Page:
On the day after Thanksgiving, thoughts turn to gift shopping, holiday decorating and searching for the perfect Christmas tree. For many families, setting out yard decorations is a longstanding Black Friday tradition that engages everyone throughout the day. It’s the season to pull out those illuminated extruded-plastic blow molds of Santa, the Nativity, angels, and Disney characters – decorations that have evoked nostalgic childhood memories for generations.
Blow mold figures have grown to be so beloved that enthusiasts and collectors shop all year ‘round to find prized additions for their holiday landscape. Their second-hand treasures are found at flea markets, garage sales and antique malls. Newly produced items could be found at the neighborhood hardware store and big-box department stores. While they may be constructed as a simple light bulb mounted inside a colorfully painted extruded-plastic form, blow molds deliver megawatts of holiday cheer and fond memories.
From mid-century through the 1990s, numerous plastic blow mold manufacturers closed. Beco, Poloron, Santa’s Best and others are just a few well-known blow mold houses from the now bygone era. Serious collectors continue to search for their characters and frequently pay premium prices to own a piece of blow mold history.
Sadly, after 60 years of plastics production in the USA, the most recognized and largest U.S. maker of blow molds closed its doors in 2017. General Foam Plastics, headquartered in Virginia Beach, shut down its production facilities in Norfolk, Virginia and Tarboro, North Carolina. Long-time workers were released, final orders shipped and remaining product inventory sold. Plant assets were sold at a public auction in March 2018. As news and industry publications noted, like many other U.S. manufacturing firms, the company succumbed to foreign competition and aging facilities.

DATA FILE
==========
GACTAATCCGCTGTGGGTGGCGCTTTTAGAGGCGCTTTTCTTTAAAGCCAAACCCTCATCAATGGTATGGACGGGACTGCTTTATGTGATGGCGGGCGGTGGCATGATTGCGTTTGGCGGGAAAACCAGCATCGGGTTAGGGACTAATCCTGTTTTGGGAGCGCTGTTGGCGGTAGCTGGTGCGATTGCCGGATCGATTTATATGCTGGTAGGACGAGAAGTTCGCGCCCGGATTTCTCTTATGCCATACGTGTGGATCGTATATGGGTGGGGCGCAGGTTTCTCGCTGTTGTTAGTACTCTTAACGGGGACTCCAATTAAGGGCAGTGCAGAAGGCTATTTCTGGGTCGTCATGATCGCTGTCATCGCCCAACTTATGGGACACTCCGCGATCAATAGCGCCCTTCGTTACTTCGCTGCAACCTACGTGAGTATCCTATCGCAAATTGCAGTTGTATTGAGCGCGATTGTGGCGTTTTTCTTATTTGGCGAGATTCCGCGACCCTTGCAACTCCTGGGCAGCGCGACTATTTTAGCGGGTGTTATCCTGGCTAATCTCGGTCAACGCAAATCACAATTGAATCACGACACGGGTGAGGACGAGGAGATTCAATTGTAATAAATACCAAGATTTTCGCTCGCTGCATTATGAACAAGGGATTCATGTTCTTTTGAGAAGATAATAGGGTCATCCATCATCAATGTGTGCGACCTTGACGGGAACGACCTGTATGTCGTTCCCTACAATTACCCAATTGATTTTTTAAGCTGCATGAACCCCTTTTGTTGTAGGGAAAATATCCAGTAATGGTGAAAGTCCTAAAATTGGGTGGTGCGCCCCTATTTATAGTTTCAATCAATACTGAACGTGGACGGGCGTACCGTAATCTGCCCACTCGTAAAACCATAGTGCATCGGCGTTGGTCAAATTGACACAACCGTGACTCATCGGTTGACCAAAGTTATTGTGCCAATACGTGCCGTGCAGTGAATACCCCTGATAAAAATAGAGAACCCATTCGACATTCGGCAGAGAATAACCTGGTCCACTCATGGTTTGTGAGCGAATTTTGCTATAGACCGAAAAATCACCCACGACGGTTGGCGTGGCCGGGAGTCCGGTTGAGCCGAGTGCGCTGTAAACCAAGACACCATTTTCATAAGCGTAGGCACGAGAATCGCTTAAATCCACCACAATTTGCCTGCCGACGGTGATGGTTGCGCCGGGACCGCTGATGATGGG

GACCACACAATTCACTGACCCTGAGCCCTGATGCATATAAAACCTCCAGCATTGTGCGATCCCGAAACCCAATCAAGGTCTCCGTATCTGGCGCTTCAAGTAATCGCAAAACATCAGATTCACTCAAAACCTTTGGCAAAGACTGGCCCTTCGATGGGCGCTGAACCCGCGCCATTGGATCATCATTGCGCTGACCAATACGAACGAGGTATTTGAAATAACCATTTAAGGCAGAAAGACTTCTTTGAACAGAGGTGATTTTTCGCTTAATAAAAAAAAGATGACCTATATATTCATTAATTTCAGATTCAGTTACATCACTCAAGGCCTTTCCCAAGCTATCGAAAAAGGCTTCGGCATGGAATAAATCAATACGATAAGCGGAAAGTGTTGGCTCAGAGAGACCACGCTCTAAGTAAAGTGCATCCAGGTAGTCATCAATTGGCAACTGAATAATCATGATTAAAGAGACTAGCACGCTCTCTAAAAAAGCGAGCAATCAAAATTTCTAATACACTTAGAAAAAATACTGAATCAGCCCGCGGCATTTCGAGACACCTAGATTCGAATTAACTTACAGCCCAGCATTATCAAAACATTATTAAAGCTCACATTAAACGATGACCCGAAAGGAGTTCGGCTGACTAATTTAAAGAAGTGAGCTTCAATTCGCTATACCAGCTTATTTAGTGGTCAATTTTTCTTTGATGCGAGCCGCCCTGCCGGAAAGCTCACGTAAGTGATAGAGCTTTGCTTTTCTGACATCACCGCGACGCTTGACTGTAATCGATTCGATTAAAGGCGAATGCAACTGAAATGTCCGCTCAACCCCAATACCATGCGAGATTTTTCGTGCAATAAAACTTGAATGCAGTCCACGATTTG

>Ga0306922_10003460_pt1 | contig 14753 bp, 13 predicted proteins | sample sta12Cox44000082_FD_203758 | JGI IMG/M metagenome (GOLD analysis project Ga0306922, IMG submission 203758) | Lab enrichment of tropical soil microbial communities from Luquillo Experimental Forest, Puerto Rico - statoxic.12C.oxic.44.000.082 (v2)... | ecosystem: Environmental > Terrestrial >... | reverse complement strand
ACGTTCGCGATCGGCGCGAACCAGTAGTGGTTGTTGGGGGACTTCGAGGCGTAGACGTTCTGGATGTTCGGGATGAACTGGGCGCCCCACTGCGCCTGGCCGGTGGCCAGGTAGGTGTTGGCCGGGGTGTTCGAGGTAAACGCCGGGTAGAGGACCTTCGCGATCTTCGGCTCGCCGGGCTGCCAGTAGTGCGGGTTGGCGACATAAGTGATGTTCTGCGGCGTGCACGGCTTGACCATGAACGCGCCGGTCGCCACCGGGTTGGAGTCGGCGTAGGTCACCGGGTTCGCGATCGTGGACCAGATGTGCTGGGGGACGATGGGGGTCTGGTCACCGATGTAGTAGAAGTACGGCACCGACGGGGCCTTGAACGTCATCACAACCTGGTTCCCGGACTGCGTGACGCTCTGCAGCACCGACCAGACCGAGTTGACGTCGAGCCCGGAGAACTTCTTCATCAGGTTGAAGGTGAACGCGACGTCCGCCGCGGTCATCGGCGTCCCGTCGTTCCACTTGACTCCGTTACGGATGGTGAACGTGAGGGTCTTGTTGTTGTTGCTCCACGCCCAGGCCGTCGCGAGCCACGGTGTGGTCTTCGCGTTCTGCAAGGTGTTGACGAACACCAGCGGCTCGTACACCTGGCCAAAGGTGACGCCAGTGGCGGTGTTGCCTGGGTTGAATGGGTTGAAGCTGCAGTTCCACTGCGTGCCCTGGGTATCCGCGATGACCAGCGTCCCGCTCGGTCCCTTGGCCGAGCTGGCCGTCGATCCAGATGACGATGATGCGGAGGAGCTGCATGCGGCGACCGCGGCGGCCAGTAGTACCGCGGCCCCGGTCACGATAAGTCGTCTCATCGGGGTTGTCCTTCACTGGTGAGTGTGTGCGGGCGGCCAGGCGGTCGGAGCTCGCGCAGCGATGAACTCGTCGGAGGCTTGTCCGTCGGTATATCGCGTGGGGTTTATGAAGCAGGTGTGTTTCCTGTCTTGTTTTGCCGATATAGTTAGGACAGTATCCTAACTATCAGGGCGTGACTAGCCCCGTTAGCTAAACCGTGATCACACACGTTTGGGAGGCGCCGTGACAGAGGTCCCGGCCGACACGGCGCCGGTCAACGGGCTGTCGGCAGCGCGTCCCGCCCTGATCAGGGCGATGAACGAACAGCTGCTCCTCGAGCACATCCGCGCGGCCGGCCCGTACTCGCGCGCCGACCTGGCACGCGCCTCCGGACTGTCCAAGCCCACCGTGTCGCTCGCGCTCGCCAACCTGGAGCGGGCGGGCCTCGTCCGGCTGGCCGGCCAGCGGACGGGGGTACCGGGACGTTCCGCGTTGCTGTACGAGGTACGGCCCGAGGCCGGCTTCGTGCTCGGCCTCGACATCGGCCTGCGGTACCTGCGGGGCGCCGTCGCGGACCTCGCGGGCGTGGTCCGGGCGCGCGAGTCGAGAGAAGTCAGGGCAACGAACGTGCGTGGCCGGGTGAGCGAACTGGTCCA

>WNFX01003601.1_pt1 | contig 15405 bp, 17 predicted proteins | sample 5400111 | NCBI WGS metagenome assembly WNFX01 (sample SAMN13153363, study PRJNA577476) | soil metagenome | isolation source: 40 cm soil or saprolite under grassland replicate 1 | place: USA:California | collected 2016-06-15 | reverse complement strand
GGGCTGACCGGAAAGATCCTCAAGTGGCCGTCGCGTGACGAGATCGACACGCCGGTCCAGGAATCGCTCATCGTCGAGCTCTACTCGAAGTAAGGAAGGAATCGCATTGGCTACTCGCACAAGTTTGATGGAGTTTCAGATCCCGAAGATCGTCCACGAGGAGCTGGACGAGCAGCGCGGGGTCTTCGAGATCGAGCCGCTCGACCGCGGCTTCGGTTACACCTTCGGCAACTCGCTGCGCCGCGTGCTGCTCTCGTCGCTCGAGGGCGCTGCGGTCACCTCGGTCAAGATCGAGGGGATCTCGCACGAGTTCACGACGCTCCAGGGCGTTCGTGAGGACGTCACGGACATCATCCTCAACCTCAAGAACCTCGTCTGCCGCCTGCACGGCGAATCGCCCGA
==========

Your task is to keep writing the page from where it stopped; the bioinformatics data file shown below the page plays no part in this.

General Foam maintained the rights to produce its own copyrighted designs as well as those of predecessor figures from Empire Products, Carolina Enterprises and Judith Novelty. As competitors Beco, Poloron and Santa’s Best closed, General Foam/Empire purchased their mold forms.
Since the 1950s, Empire and General Foam’s famous Nativity Scenes have appeared under mangers in churchyards across America. Similarly, Santa figures have stood tall, peering at shoppers from small-town department store windows or been part of the holiday scenery in TV movies. The company also produced blow mold selections for Easter and Halloween that remain popular with collectors. If a child carried a pink, orange, purple, blue or black pumpkin-shaped treat pail at Halloween, it most likely was manufactured by General Foam/Empire.
Union Products of Massachusetts, known for Don Featherstone’s iconic pink flamingo, had ceased blow mold production in 2005. The company was acquired by Cado Products Inc. circa 2009. A glimmer of hope for collectors: last year, Union Products reintroduced a limited line of Christmas blow molds. Cado President Bruce Zarozny stated that production began with classic figures such as a Santa, the penguin and a nativity scene. This seasonal line will be expanded in the future; currently offered products can be found at various hardware stores.
Given the duration and breadth of General Foam/Empire’s Christmas production, buyers may be able to find pieces at auctions, yard sales, flea markets and antique stores for several years. However, a word to the wise: shop now – resale prices have risen significantly this year. Choice items such as the Santa Train and Coal Car (red) were available last year at asking prices of $225 to $400. EBay listings are posted in 2018 between $499 and $799. Owners of the earlier “green and black” train model are fortunate to have a scarce, premium piece. More common 13” candles, snowmen, and Santas could be found in 2017 for $12-$18. This year, demand is driving prices upwards, reaching $20 to $35.
When buying blow molds online, auctioneers may specify “local pickup only” due to their size, packaging requirements and shipping costs. If you are lucky enough to find a local business with new “old” stock, don’t debate. Supply of larger and unique pieces with limited production will disappear quickly. Unlike those foreign-made inflatables of the 21st century, the demand for American-made blow molds will grow, not deflate, in the pre-and-post-Christmas 2018 season.